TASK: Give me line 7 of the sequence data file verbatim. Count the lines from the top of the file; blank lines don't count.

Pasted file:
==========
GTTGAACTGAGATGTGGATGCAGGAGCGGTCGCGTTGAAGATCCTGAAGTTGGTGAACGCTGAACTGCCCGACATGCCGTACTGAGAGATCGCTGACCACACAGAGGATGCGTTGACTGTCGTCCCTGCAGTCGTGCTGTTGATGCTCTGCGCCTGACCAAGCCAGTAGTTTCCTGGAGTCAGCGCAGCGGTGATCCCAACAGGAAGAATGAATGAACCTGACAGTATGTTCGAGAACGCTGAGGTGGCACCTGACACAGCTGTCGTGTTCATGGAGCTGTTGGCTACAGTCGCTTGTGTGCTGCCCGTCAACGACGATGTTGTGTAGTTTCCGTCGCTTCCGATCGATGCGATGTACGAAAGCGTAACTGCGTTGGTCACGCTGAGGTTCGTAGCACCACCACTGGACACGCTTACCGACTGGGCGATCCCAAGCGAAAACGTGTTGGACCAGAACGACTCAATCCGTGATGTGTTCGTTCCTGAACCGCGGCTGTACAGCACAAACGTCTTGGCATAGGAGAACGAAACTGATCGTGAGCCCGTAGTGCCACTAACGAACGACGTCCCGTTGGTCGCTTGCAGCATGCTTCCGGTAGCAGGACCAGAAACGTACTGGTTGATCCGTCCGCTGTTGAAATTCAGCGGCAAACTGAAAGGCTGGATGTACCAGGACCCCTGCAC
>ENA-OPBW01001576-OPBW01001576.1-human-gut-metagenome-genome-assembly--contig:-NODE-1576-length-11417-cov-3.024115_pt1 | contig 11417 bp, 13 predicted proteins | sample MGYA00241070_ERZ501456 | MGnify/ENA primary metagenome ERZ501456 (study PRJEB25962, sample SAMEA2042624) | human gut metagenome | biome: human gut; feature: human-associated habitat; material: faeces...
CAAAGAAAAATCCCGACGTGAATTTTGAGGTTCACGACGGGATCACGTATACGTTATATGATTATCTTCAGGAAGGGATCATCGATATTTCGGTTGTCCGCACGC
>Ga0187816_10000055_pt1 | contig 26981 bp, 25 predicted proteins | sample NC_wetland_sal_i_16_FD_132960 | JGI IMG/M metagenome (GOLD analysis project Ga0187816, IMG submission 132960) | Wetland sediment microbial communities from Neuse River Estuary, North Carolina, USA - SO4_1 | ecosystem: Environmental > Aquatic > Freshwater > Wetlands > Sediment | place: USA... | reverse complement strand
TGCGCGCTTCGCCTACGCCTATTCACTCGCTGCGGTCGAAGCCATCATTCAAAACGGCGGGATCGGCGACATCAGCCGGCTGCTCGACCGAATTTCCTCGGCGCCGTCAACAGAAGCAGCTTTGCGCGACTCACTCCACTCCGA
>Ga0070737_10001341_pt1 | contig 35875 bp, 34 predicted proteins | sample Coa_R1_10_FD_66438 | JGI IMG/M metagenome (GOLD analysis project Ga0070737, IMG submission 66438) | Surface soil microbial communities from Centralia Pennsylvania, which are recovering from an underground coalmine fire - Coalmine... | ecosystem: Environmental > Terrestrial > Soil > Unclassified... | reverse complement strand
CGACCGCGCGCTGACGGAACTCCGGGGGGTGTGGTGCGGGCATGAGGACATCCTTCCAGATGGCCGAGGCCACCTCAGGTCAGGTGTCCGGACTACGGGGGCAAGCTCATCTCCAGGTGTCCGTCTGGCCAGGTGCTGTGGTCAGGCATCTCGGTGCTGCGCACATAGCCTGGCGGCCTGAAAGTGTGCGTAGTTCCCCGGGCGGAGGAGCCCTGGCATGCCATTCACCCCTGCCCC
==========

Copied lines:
CGACCGCGCGCTGACGGAACTCCGGGGGGTGTGGTGCGGGCATGAGGACATCCTTCCAGATGGCCGAGGCCACCTCAGGTCAGGTGTCCGGACTACGGGGGCAAGCTCATCTCCAGGTGTCCGTCTGGCCAGGTGCTGTGGTCAGGCATCTCGGTGCTGCGCACATAGCCTGGCGGCCTGAAAGTGTGCGTAGTTCCCCGGGCGGAGGAGCCCTGGCATGCCATTCACCCCTGCCCC